Which Joe gave his name to ‘sloppy joes’? We look at five interesting sandwiches and their lexical origins.
The soft-bodied, aquatic larva of a caddisfly, often used as fishing bait.
- ‘Many fly fishers have used the Pott flies and feel they are a good caddis imitation for both the caddis worm and the emerging caddis pupa.’
- ‘Or you may have a lot of red mites or caddis worms in your pond - they love to eat amphibian eggs.’
- ‘Speaking of caddis worms there are still a lot of them crawling around out there.’
- ‘We could fish for tiddlers or caddis worms, paddle or swim, make camps or bird watch - the fields were ours.’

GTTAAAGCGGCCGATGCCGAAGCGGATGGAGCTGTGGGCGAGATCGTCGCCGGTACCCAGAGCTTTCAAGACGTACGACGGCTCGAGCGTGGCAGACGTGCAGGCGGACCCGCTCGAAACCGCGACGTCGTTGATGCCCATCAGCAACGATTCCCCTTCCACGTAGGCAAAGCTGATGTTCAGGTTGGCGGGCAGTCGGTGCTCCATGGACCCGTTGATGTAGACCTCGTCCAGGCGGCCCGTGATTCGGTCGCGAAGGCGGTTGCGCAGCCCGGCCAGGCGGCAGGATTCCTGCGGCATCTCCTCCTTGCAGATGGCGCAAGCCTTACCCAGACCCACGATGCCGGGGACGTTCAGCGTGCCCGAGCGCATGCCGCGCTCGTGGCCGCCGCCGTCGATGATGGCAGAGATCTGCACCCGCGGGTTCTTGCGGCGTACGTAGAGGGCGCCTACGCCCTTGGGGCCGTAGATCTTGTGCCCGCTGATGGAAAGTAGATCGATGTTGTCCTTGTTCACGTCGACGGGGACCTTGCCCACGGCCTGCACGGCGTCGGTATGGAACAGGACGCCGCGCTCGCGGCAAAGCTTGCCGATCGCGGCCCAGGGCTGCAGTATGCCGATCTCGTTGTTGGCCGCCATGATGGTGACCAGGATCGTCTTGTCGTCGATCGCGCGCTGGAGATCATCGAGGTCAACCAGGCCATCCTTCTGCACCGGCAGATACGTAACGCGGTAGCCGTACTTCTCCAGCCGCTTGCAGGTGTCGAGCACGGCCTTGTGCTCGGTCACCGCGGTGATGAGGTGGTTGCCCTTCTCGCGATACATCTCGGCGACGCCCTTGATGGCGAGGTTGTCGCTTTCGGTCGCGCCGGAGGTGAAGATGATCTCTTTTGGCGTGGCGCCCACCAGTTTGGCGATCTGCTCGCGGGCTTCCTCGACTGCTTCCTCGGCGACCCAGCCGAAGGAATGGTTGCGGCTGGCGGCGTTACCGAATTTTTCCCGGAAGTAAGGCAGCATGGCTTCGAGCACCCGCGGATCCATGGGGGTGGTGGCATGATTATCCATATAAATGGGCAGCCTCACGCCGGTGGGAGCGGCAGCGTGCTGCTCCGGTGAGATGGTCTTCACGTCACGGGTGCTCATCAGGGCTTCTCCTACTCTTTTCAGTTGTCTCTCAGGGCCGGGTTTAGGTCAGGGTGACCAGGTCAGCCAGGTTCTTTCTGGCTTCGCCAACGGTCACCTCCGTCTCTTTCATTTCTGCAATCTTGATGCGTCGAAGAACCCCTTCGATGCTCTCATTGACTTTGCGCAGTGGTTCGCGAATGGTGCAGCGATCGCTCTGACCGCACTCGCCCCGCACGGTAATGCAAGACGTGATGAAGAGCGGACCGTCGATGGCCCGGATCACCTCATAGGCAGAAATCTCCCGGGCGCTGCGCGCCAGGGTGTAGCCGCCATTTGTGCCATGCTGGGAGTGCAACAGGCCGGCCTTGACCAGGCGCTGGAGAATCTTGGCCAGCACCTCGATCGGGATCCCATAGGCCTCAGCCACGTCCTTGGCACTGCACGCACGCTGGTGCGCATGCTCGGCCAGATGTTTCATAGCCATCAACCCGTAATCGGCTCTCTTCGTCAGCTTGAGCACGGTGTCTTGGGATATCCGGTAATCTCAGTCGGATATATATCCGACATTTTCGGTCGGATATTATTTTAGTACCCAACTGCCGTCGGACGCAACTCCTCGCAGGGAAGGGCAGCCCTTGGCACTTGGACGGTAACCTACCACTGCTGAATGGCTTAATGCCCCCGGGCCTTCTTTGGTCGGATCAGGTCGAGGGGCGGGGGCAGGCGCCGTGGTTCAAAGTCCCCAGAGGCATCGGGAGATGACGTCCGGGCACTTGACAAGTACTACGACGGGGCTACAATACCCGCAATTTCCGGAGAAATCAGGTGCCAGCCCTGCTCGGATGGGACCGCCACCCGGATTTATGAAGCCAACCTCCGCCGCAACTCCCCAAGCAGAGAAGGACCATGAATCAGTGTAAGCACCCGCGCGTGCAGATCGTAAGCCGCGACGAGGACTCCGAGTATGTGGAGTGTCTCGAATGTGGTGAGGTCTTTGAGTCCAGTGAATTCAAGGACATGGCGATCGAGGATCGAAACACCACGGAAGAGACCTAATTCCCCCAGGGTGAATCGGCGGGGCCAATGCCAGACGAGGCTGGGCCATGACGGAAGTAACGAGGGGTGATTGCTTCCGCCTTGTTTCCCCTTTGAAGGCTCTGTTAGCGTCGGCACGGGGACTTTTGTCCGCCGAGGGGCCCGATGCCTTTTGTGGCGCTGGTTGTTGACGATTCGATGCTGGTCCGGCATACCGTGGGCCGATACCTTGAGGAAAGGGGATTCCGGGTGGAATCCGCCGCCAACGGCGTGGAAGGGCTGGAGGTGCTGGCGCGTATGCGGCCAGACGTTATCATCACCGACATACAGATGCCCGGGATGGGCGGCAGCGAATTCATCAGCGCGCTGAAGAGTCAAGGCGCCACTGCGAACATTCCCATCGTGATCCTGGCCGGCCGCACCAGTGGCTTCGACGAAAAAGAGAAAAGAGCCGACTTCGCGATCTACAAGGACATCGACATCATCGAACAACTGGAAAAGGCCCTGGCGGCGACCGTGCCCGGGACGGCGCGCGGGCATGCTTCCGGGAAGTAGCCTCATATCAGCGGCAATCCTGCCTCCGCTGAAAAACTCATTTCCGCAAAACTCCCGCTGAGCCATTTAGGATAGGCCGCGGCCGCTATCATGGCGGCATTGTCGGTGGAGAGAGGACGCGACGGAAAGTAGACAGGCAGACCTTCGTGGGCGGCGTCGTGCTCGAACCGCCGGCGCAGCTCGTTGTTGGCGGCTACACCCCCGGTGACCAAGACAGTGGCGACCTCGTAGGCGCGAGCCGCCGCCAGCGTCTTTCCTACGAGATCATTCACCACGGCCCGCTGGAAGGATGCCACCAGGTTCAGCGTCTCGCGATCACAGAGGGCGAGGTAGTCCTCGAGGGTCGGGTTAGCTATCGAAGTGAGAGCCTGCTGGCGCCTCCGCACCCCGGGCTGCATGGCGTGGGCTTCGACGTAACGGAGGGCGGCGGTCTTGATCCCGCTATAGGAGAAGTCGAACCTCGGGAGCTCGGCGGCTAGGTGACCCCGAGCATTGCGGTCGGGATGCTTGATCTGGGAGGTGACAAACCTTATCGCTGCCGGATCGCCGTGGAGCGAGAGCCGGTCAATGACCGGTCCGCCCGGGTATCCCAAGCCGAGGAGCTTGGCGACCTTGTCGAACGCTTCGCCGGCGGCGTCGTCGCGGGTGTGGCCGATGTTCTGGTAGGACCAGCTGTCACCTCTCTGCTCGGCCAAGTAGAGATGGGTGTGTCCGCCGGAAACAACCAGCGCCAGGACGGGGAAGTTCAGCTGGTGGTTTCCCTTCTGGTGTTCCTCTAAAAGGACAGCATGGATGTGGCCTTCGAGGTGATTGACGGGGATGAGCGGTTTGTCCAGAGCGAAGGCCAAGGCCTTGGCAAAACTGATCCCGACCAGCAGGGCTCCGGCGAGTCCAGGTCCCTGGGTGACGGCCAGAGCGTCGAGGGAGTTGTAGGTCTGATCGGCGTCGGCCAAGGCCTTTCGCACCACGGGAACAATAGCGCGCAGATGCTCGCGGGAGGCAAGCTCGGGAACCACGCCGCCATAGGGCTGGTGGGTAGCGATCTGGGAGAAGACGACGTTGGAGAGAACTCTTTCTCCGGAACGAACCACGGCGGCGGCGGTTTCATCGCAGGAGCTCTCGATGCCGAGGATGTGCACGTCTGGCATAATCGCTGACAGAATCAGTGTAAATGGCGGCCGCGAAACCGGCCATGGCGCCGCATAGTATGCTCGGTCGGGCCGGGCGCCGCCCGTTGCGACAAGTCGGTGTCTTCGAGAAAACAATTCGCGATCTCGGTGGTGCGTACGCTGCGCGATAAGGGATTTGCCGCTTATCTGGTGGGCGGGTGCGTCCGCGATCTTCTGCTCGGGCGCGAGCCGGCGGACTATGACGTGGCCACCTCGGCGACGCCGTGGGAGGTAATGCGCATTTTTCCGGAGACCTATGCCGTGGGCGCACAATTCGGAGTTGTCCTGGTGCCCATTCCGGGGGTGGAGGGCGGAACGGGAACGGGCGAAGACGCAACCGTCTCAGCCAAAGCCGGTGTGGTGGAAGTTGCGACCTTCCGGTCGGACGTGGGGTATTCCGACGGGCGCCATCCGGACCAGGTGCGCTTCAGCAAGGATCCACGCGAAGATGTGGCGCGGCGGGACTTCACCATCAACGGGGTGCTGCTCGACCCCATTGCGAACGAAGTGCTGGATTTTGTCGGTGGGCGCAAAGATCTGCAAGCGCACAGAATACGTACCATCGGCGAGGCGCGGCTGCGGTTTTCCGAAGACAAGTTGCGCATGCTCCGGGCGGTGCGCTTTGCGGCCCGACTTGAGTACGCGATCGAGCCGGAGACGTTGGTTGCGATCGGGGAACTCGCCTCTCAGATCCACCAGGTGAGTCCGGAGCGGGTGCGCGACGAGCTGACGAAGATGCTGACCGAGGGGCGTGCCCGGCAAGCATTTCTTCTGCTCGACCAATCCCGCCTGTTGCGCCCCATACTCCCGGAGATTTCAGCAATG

- ‘Eurasian dippers usually feed on the larvae of aquatic insects like caddis worms and beetles.’
We take a look at several popular, though confusing, punctuation marks.
From Afghanistan to Zimbabwe, discover surprising and intriguing language facts from around the globe.
The definitions of ‘buddy’ and ‘bro’ in the OED have recently been revised. We explore their history and increase in popularity.